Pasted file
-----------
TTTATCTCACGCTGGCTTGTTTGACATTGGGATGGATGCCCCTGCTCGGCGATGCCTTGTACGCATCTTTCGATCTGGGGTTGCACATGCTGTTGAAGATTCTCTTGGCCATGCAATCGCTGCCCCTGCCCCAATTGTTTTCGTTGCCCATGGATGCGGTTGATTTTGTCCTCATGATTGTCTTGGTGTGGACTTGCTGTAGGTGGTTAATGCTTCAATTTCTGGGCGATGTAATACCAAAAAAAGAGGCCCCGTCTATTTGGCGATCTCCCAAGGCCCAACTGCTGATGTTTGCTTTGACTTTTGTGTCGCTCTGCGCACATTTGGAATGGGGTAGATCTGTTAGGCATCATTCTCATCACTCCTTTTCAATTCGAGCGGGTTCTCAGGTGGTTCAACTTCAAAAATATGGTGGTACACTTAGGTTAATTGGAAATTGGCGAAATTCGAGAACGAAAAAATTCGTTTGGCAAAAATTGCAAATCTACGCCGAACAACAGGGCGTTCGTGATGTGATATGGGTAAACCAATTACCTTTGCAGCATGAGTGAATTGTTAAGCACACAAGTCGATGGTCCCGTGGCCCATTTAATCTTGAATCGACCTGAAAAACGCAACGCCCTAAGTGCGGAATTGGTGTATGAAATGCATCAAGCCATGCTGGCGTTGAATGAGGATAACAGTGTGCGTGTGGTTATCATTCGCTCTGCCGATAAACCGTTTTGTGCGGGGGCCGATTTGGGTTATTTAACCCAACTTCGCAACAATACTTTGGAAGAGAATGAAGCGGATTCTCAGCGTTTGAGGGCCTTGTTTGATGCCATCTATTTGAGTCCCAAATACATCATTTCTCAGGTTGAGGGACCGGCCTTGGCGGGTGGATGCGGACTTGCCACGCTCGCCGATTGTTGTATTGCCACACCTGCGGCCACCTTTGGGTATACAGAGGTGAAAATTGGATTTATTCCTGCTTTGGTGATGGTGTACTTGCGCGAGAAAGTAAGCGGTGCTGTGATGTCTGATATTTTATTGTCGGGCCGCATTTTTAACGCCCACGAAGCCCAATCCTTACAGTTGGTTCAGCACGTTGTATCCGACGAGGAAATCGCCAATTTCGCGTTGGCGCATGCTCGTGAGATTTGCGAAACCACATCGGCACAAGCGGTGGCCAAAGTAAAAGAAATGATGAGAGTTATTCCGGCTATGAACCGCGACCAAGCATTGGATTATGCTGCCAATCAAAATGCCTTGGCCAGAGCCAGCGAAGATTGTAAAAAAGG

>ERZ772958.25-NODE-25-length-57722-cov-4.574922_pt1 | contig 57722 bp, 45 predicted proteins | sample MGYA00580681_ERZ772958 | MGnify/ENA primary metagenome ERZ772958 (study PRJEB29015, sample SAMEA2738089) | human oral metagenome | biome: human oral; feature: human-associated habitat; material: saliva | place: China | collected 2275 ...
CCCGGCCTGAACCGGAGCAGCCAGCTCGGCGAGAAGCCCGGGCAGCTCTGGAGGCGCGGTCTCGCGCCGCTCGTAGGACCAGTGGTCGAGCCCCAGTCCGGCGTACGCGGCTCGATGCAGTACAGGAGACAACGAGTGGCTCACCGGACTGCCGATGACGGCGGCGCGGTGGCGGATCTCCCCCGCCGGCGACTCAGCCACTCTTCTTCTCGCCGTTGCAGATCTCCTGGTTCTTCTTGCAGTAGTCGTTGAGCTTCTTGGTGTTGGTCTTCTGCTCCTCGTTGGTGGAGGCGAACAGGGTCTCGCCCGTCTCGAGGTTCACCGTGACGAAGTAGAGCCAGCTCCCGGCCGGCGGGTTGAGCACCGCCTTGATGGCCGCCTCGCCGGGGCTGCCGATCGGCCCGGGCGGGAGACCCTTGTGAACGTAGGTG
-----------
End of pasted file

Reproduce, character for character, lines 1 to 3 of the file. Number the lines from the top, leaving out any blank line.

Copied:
TTTATCTCACGCTGGCTTGTTTGACATTGGGATGGATGCCCCTGCTCGGCGATGCCTTGTACGCATCTTTCGATCTGGGGTTGCACATGCTGTTGAAGATTCTCTTGGCCATGCAATCGCTGCCCCTGCCCCAATTGTTTTCGTTGCCCATGGATGCGGTTGATTTTGTCCTCATGATTGTCTTGGTGTGGACTTGCTGTAGGTGGTTAATGCTTCAATTTCTGGGCGATGTAATACCAAAAAAAGAGGCCCCGTCTATTTGGCGATCTCCCAAGGCCCAACTGCTGATGTTTGCTTTGACTTTTGTGTCGCTCTGCGCACATTTGGAATGGGGTAGATCTGTTAGGCATCATTCTCATCACTCCTTTTCAATTCGAGCGGGTTCTCAGGTGGTTCAACTTCAAAAATATGGTGGTACACTTAGGTTAATTGGAAATTGGCGAAATTCGAGAACGAAAAAATTCGTTTGGCAAAAATTGCAAATCTACGCCGAACAACAGGGCGTTCGTGATGTGATATGGGTAAACCAATTACCTTTGCAGCATGAGTGAATTGTTAAGCACACAAGTCGATGGTCCCGTGGCCCATTTAATCTTGAATCGACCTGAAAAACGCAACGCCCTAAGTGCGGAATTGGTGTATGAAATGCATCAAGCCATGCTGGCGTTGAATGAGGATAACAGTGTGCGTGTGGTTATCATTCGCTCTGCCGATAAACCGTTTTGTGCGGGGGCCGATTTGGGTTATTTAACCCAACTTCGCAACAATACTTTGGAAGAGAATGAAGCGGATTCTCAGCGTTTGAGGGCCTTGTTTGATGCCATCTATTTGAGTCCCAAATACATCATTTCTCAGGTTGAGGGACCGGCCTTGGCGGGTGGATGCGGACTTGCCACGCTCGCCGATTGTTGTATTGCCACACCTGCGGCCACCTTTGGGTATACAGAGGTGAAAATTGGATTTATTCCTGCTTTGGTGATGGTGTACTTGCGCGAGAAAGTAAGCGGTGCTGTGATGTCTGATATTTTATTGTCGGGCCGCATTTTTAACGCCCACGAAGCCCAATCCTTACAGTTGGTTCAGCACGTTGTATCCGACGAGGAAATCGCCAATTTCGCGTTGGCGCATGCTCGTGAGATTTGCGAAACCACATCGGCACAAGCGGTGGCCAAAGTAAAAGAAATGATGAGAGTTATTCCGGCTATGAACCGCGACCAAGCATTGGATTATGCTGCCAATCAAAATGCCTTGGCCAGAGCCAGCGAAGATTGTAAAAAAGG

>ERZ772958.25-NODE-25-length-57722-cov-4.574922_pt1 | contig 57722 bp, 45 predicted proteins | sample MGYA00580681_ERZ772958 | MGnify/ENA primary metagenome ERZ772958 (study PRJEB29015, sample SAMEA2738089) | human oral metagenome | biome: human oral; feature: human-associated habitat; material: saliva | place: China | collected 2275 ...
CCCGGCCTGAACCGGAGCAGCCAGCTCGGCGAGAAGCCCGGGCAGCTCTGGAGGCGCGGTCTCGCGCCGCTCGTAGGACCAGTGGTCGAGCCCCAGTCCGGCGTACGCGGCTCGATGCAGTACAGGAGACAACGAGTGGCTCACCGGACTGCCGATGACGGCGGCGCGGTGGCGGATCTCCCCCGCCGGCGACTCAGCCACTCTTCTTCTCGCCGTTGCAGATCTCCTGGTTCTTCTTGCAGTAGTCGTTGAGCTTCTTGGTGTTGGTCTTCTGCTCCTCGTTGGTGGAGGCGAACAGGGTCTCGCCCGTCTCGAGGTTCACCGTGACGAAGTAGAGCCAGCTCCCGGCCGGCGGGTTGAGCACCGCCTTGATGGCCGCCTCGCCGGGGCTGCCGATCGGCCCGGGCGGGAGACCCTTGTGAACGTAGGTG